From all of the above we may conclude the following as far as Calvin’s meaning is concerned:

1) What Calvin teaches here is at best rather vague and general. He draws no definite lines and develops no concepts. The religion of which he speaks is an abstraction which never has existed and never shall exist. For it is a religion which would have developed IF Adam had not sinned. In connection with the semen of which Calvin speaks, he makes no distinction between natural light and spiritual light, nor any distinction between a mere awareness of God and the true knowledge of God, nor any distinction between religion in the true sense of the word and religion in the false sense.

2) By religio Calvin refers to the objective knowledge of God as well as to the subjective response to that knowledge in the fear and love of God and in the service of God, and that, too, in its original form, apart from the fall and apart from Christ.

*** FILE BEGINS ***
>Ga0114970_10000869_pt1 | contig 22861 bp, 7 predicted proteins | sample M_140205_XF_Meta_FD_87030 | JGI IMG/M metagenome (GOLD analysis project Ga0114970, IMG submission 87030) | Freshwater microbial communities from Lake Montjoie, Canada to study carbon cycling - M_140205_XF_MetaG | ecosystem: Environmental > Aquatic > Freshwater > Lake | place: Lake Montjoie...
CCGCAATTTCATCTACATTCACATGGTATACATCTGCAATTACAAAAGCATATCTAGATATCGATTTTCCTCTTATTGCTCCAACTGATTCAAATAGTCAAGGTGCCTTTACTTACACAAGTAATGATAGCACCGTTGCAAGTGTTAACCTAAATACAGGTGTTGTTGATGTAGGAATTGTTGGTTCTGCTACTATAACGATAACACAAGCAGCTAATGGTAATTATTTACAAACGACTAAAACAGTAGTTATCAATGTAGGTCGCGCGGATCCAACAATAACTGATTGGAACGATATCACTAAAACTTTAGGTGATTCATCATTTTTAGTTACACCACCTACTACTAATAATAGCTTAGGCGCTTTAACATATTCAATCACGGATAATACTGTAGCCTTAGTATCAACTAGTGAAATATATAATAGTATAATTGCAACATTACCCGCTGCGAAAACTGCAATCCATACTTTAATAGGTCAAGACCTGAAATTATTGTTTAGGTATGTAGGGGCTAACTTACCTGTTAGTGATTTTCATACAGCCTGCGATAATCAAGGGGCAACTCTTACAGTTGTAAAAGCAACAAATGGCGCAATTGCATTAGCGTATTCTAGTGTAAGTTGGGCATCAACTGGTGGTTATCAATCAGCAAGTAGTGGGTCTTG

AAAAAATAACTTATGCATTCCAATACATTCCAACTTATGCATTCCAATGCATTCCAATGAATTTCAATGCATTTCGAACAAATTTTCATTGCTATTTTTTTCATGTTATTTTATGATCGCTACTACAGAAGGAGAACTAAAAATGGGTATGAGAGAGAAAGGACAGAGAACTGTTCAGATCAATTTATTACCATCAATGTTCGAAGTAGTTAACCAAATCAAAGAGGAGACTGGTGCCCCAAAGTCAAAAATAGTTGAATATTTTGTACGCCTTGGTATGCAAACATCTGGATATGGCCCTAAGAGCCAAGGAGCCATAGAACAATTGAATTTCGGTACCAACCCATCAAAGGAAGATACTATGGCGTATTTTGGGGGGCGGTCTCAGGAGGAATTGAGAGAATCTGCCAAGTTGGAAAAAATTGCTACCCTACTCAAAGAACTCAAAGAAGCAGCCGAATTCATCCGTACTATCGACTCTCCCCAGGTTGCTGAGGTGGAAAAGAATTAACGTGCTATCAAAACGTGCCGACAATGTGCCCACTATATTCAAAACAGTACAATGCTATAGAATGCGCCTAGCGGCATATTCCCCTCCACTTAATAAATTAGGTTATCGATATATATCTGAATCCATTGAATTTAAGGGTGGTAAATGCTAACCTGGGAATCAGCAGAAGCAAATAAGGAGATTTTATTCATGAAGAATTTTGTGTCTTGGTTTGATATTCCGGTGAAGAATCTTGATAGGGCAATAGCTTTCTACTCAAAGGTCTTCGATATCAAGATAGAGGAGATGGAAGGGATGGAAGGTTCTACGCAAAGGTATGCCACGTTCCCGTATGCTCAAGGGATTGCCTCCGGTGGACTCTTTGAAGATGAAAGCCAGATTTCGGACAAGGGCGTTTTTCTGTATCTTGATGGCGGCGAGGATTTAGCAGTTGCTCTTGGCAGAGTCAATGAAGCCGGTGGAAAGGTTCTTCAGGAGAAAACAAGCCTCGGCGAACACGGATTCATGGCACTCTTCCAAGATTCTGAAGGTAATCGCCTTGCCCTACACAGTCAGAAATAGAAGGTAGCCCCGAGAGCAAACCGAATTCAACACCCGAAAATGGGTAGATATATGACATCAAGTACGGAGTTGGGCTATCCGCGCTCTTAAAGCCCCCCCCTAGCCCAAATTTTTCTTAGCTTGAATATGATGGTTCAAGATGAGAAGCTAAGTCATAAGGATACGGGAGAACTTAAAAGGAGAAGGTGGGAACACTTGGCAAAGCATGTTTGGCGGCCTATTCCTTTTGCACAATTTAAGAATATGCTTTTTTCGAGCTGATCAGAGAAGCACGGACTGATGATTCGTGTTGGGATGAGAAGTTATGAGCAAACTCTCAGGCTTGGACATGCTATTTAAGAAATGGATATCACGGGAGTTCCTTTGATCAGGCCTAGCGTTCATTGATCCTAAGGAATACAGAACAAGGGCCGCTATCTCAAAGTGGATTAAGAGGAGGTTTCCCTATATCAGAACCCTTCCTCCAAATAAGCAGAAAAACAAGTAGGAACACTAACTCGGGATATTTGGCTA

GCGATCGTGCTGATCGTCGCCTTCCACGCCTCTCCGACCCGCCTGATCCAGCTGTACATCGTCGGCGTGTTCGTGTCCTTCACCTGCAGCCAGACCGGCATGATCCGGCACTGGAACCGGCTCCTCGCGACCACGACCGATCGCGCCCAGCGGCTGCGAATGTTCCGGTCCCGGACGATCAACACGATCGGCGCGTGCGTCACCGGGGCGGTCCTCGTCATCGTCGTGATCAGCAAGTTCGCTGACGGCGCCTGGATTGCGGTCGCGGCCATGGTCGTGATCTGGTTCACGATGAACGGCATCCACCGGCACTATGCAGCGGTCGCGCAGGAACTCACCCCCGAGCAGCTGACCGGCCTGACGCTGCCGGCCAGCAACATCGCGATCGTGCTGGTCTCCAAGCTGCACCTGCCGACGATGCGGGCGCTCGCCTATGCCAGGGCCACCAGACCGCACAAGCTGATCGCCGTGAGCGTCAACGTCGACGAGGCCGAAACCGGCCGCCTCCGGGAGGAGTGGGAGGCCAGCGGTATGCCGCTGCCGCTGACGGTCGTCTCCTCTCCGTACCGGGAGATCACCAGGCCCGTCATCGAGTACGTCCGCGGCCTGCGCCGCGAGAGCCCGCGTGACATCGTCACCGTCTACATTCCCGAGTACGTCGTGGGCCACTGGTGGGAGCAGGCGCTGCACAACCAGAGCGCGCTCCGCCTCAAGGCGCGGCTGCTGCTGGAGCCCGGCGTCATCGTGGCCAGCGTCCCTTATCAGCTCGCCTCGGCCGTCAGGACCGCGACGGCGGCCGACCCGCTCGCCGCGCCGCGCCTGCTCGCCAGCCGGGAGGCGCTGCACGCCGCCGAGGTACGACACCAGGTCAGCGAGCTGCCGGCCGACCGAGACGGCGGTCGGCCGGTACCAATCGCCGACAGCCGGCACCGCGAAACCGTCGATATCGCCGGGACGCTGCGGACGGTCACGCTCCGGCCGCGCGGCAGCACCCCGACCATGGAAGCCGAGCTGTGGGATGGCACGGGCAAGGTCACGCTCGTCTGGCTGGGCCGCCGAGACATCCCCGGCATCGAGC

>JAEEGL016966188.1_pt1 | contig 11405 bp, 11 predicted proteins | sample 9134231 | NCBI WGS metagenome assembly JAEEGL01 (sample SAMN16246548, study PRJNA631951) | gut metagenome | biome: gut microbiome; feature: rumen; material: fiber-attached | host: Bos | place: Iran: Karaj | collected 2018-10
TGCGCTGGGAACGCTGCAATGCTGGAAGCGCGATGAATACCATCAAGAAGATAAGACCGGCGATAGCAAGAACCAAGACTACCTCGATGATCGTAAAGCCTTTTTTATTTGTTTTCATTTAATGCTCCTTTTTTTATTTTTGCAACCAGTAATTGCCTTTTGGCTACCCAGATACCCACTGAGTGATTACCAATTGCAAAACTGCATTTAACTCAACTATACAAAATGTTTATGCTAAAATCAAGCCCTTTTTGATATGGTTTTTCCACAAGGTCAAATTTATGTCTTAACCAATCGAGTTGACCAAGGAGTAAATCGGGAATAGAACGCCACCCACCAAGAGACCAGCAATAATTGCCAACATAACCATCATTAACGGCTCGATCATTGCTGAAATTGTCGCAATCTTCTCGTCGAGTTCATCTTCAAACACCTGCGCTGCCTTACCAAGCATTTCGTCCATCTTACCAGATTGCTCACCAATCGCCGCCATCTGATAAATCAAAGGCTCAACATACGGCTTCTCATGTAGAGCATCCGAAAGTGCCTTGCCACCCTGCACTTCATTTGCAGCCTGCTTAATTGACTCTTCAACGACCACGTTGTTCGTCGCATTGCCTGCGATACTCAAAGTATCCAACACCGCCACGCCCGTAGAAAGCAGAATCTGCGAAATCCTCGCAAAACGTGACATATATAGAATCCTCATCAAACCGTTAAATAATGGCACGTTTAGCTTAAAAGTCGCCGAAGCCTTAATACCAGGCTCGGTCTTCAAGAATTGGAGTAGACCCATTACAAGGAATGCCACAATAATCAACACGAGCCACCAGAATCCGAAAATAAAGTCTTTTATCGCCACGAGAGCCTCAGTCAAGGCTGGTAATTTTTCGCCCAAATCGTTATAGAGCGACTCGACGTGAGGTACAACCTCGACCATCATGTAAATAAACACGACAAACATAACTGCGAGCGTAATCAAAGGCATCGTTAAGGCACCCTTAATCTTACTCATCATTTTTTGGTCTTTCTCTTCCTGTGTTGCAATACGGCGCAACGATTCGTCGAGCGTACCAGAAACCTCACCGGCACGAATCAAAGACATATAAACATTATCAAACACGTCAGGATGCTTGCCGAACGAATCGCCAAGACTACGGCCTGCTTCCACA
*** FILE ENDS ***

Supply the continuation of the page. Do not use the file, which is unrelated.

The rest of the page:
3) By semen religionis he refers to a positive principle of true religion in this original sense, which, if it were only properly cultivated, would develop and bring forth positive fruit. Such a semen religionis, Calvin maintains, is present in every man from birth. However, according to Calvin, in no man is that semen properly cultivated, so that it develops into positively good fruit, the fruit of the love of God and the fear of God; but in all men it is so corruptedor rather, men so corrupt itthat there is no true piety.

By way of criticism, we may say, negatively, that if this interpretation of the expression as it occurs in Calvin is correct, we object:

1) That there is indeed in all men the awareness that God is and that He must be feared and glorified.